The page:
Siegel: We had our script supervisor actually transcribe the entire film for every take, but as I say, but once actors start doing things a couple of times, they kind of do it the same way. They get into patterns, and even in a fully-scripted film, you get variations. Actors will break out or go off the page occasionally… much to our irritation. No.
McGehee: (laughs)
Siegel: But it wasn’t as inconsistent as you might imagine, especially through this rehearsal process, the beats of the scenes were worked up through the rehearsal process, so it was a little bit more consistent than you might imagine.
McGehee: But one of the things that drove the hand-held style was just knowing that we needed a loose enough style for the film that we could cut freely between takes that didn’t match.
Siegel: Both with the actors and the way we were shooting, it was really an eye-opening filmmaking experience for us. It was really really rewarding creatively and it was very very hard. I’m not sure your versed in film production itself, but we had 30 days to shoot that film, and with that amount of locations and the action, it was crazy hard, like an elephant sitting on your head for two months. And yet, the reason I bring this is up, creatively it was so rewarding, because we felt like we were opening up our process so much and getting so much back from our crew and our actors—really, especially the actors. I can’t say enough about Joe and Lynn.

CS: What about when you started bringing other actors into the mix? The Brooklyn chapter has a lot of people coming in and out. Did you have time to rehearse with them as well or did Joe and Lynn help drive the direction of those scenes?
McGehee: I wouldn’t have said that Joe and Lynn were the drivers so much, but we ended up with about a week with the family—Lynn’s character’s Montero family…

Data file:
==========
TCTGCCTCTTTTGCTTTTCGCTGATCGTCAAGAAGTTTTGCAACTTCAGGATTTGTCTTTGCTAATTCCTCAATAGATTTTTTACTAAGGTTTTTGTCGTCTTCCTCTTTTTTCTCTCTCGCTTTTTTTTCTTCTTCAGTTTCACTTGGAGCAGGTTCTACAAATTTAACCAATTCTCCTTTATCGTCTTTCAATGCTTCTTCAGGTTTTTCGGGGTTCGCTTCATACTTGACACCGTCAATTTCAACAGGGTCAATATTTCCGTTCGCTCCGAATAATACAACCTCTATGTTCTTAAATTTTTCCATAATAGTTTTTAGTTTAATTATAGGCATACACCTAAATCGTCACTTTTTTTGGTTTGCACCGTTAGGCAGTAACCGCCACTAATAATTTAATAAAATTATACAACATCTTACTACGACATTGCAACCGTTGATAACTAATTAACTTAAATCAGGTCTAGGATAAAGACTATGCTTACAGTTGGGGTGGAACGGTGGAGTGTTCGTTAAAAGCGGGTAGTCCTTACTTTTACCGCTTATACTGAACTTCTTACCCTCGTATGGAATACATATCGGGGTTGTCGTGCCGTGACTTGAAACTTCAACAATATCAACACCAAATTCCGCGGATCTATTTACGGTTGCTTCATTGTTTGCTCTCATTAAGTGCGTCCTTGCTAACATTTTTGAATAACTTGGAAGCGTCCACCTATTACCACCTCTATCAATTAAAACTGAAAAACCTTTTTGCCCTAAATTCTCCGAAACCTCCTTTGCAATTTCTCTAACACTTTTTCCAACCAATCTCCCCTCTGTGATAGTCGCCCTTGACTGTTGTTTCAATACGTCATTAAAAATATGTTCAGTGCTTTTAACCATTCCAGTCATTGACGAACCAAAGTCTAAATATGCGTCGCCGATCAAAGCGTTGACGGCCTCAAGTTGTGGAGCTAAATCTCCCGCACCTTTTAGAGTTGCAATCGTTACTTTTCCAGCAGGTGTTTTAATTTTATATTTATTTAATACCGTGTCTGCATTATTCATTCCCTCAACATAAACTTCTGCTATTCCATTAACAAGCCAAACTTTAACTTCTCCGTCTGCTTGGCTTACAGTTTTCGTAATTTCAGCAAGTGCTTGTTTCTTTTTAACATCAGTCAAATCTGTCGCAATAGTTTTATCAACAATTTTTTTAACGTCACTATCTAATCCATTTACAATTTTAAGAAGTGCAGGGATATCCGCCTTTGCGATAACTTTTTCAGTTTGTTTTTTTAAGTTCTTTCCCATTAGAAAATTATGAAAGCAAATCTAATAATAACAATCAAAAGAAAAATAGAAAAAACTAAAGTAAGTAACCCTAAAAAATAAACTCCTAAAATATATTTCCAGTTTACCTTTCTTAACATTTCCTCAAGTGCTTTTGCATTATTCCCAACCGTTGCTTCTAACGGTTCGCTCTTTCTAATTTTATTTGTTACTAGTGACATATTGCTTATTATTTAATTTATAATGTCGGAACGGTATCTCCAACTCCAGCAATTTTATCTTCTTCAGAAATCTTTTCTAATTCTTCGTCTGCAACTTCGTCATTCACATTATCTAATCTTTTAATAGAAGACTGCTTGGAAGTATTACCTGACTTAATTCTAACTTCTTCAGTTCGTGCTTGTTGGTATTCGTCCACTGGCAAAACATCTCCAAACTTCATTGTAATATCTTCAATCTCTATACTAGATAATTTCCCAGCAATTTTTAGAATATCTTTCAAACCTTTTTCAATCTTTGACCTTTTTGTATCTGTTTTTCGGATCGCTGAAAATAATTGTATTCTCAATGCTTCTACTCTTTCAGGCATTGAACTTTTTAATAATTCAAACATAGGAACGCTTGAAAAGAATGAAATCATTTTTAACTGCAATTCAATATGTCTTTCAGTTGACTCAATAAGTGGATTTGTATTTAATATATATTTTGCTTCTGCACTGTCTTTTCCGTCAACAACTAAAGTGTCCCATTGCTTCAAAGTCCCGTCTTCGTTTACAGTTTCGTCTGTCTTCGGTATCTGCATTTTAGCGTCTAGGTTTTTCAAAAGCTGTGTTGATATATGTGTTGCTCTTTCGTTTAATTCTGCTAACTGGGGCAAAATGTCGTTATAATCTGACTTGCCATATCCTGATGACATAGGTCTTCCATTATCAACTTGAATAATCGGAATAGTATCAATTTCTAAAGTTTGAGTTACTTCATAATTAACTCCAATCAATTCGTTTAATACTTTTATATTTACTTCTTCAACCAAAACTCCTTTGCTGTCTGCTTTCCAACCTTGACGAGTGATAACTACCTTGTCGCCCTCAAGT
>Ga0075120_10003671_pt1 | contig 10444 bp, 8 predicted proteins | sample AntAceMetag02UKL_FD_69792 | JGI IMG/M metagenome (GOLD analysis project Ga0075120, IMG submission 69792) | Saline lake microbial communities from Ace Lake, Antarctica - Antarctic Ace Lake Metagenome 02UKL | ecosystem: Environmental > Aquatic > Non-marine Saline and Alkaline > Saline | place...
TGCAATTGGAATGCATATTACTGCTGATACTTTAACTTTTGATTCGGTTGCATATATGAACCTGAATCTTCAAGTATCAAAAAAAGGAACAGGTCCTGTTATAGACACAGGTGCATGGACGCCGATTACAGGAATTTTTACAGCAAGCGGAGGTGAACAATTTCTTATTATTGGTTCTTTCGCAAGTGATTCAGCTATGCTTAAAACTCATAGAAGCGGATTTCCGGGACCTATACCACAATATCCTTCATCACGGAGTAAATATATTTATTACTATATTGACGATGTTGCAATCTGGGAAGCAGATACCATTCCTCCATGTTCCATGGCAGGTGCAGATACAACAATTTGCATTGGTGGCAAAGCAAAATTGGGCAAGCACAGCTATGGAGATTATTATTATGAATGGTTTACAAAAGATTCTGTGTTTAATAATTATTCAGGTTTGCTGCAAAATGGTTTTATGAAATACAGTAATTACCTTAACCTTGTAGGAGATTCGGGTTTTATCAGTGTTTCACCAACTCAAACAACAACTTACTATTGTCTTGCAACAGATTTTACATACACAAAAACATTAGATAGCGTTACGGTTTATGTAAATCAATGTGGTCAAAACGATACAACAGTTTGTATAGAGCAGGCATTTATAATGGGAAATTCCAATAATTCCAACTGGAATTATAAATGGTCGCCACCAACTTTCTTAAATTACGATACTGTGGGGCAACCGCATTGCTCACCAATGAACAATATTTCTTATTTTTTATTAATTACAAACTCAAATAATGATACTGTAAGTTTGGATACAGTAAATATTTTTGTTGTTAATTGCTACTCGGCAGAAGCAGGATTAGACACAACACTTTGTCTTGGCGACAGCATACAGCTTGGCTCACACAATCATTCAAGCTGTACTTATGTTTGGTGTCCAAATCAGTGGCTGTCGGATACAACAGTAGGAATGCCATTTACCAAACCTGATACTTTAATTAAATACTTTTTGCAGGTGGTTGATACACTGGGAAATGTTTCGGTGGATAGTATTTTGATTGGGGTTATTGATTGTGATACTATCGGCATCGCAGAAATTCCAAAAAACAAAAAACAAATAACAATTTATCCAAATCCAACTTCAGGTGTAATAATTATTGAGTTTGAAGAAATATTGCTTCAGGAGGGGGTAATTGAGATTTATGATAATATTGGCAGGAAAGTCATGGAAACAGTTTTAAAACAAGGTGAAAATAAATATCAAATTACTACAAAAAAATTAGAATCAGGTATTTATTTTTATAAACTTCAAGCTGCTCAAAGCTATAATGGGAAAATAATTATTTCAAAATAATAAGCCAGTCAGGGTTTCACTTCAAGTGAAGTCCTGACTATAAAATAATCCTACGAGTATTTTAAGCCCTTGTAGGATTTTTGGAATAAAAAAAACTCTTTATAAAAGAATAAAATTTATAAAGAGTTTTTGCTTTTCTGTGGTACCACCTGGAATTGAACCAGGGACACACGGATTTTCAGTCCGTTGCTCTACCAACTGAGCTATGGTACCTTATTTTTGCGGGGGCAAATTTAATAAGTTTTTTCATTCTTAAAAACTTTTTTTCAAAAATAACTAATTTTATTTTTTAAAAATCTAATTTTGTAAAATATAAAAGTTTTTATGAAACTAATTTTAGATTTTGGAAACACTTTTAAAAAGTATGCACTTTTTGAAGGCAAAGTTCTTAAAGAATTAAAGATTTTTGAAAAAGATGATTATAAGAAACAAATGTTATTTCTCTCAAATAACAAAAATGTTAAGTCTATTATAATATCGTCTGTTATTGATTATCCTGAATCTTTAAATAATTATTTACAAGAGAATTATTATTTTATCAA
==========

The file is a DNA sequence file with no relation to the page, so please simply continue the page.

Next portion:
Siegel: Less than we should have had.
McGehee: Part of that (was that) Assumpta Serna came in from Spain and we only had so much time with her and rehearsing without her—she’s in so many of the family scenes—there was really no point in getting things going until she arrived. You intuited correctly that we started with the Joe and Lynn stuff. We shot out most of the Manhattan story, so that when we added the family, they all came on at once and suddenly, it was like a whole different movie. It was kind of interesting that way. Joe and Lynn were…
Siegel: They even said once on the first day of the film, “Who are these people in my film?”
McGehee: They had gotten so used to this being just the two of them for such a long time.
Siegel: Almost all of the actors who played the supporting roles in the family, they really felt the kind of energy that Joe and Lynn had put into their own relationship. Almost immediately, there was the kind of collective familial spirit amongst the actors and the way we were working improvisationally, it was really special.
McGehee: I have to say. We’ve made four films and I’ve seen this happen a couple of times, but I credit it to Assumpta, there is something about her presence on set. She’s very active working with actors. That’s something she does a lot in Spain, kind of workshops, but her presence on set was… I don’t want to say motherly because that’s sort of too obvious because she played the mom. She brought this warmth and collegiality with her presence every day that made a lot of things gel in the bigger set days.

CS: Why did you decided to have the entire movie happen all in one day and on the 4th of July specifically?
McGehee: Throughout the movie, we were looking for things that could register in both stories, so you feel some kind of simultaneity, and 4th of July (fireworks) kind of happens between Manhattan and Brooklyn most years, so it seemed like a nice thing that you could see (the fireworks) in the sky… both couples in a strange way could be having the same experience at the same time and you can feel that.

CS: Actually, I also wanted to ask about the scenes you shot on the Brooklyn Bridge because those obviously had higher production values, they weren’t done handheld, and there was this one amazing shot of it that I have no idea how you could have done it even if you were making a huge budget movie. How did you go about creating those?
Siegel: We had one hour in a helicopter, literally, and that’s how we did the running shot in the beginning and that’s also how we did the final spin-up from the bridge.